Multiple system atrophy is also known as or subsumes Shy-Drager syndrome. -ed.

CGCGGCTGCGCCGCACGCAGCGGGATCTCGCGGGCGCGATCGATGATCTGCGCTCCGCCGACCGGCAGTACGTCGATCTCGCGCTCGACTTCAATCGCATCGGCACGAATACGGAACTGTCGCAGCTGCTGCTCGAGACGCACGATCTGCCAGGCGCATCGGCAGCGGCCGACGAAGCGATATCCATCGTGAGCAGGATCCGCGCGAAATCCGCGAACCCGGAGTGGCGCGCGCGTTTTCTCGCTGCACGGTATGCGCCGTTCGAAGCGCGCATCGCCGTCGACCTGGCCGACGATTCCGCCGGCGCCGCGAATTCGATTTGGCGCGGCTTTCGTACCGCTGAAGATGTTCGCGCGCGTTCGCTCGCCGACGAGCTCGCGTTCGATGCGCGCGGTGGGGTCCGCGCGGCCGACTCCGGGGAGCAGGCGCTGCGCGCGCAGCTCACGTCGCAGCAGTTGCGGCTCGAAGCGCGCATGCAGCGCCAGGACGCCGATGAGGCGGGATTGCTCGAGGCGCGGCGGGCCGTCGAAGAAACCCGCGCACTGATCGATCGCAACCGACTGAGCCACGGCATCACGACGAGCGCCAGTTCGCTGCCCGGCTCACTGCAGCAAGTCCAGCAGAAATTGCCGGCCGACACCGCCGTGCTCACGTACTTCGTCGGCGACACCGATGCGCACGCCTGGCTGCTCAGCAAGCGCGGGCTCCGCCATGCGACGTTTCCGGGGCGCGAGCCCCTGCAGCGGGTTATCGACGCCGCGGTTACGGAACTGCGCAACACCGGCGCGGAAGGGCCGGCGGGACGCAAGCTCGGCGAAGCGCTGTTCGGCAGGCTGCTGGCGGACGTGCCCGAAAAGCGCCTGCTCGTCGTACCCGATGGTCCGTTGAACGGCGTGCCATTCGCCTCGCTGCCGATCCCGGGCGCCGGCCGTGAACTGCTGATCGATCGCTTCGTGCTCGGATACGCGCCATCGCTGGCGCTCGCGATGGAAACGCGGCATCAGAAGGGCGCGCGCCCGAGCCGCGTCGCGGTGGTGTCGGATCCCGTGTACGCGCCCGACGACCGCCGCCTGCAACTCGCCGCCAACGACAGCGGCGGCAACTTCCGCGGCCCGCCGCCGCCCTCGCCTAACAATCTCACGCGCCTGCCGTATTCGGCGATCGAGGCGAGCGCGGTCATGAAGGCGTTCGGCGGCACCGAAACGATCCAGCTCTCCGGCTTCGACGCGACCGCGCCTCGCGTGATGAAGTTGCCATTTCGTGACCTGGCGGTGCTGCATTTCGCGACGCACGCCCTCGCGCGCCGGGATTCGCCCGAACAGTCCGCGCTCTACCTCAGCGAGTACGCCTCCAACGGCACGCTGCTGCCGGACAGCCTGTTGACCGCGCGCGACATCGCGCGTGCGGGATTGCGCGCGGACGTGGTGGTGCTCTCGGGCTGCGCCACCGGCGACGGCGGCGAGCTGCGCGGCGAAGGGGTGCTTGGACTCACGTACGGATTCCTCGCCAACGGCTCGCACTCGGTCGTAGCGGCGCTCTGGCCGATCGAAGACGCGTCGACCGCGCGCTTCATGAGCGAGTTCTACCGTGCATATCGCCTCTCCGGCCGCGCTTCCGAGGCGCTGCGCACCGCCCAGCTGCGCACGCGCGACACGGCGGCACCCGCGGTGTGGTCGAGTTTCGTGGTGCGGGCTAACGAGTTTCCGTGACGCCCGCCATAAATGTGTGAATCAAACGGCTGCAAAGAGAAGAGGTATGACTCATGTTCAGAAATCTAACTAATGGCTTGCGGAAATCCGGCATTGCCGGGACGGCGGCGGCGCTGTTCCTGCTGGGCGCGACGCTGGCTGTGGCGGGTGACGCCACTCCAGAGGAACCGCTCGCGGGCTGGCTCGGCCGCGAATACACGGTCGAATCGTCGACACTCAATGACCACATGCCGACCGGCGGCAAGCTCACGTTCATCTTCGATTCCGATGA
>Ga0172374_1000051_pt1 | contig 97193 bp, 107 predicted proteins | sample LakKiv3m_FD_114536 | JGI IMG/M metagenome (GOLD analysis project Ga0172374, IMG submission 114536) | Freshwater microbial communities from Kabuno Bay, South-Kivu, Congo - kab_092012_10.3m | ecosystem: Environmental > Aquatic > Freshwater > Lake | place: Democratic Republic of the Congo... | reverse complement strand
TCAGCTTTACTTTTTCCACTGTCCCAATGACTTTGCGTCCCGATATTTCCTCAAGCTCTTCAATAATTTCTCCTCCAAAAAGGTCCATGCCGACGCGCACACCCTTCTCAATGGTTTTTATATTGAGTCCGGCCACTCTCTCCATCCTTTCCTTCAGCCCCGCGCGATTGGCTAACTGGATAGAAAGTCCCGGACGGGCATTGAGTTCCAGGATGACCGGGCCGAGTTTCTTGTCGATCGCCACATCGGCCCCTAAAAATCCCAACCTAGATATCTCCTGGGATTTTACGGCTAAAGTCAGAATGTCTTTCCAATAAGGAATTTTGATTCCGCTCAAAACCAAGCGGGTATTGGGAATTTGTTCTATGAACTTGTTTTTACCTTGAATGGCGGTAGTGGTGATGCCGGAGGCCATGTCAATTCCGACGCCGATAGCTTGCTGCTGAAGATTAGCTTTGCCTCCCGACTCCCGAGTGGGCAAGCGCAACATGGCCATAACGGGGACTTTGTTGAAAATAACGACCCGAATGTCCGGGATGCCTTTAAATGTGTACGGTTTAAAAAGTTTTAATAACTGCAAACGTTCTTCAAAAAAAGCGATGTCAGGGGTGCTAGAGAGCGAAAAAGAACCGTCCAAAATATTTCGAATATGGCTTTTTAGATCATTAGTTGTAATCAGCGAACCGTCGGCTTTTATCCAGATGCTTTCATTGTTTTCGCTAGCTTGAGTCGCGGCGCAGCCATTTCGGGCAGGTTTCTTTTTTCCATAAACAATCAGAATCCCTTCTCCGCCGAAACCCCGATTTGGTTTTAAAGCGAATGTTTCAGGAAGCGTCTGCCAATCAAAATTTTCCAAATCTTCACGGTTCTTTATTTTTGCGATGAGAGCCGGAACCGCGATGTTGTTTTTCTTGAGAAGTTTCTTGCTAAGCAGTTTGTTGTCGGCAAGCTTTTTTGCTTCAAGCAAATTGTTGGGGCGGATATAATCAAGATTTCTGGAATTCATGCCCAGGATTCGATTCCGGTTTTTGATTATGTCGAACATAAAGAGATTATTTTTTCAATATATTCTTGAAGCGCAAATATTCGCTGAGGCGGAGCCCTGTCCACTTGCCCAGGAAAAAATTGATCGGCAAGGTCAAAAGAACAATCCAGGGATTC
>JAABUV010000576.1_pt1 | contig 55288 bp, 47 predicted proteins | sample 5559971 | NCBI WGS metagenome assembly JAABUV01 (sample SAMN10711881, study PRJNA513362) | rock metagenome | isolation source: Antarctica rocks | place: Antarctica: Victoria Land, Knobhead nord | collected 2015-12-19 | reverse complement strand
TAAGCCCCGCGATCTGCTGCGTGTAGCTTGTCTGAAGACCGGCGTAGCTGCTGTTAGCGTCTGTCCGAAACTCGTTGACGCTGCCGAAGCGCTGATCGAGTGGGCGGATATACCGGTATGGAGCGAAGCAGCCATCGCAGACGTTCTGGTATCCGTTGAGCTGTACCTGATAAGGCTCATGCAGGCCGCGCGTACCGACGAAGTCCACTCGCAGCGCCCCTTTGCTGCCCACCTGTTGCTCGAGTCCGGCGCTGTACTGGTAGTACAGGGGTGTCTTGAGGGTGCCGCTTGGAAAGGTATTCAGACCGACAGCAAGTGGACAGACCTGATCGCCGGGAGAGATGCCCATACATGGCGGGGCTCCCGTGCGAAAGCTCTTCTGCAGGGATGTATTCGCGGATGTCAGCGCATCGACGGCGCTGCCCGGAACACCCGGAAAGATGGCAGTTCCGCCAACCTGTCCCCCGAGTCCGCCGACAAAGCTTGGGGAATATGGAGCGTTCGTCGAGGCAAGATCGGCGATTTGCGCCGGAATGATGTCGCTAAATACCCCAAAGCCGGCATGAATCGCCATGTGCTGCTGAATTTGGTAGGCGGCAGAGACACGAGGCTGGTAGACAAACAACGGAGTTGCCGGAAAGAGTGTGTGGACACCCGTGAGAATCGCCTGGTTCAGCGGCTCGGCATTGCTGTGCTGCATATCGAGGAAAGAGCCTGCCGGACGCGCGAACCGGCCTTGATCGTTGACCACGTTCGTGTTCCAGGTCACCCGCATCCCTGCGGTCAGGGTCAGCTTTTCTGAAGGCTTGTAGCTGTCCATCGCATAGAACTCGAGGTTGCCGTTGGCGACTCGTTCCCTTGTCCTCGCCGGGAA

Multiple system atrophy is a sporadic degenerative disorder with a highly variable anatomic distribution and clinical picture. It typically features some combination of motor parkinsonism, ataxia, and dysautonomia, along with many other, less constant, signs. Average age at onset is 53 years, and average survival is only 8 years. Although there is no specific treatment, clinicians can palliate many aspects of the syndrome, particularly the dysautonomia and the sleep disturbances. The defining pathologic feature is aggregates of alpha-synuclein in oligodendroglia. In this clinical article, Dr. Robert Fekete of Baylor College of Medicine describes the essential features of multiple system atrophy, including recent advances in distinguishing it from the other parkinsonian disorders and in managing its many disabling clinical features.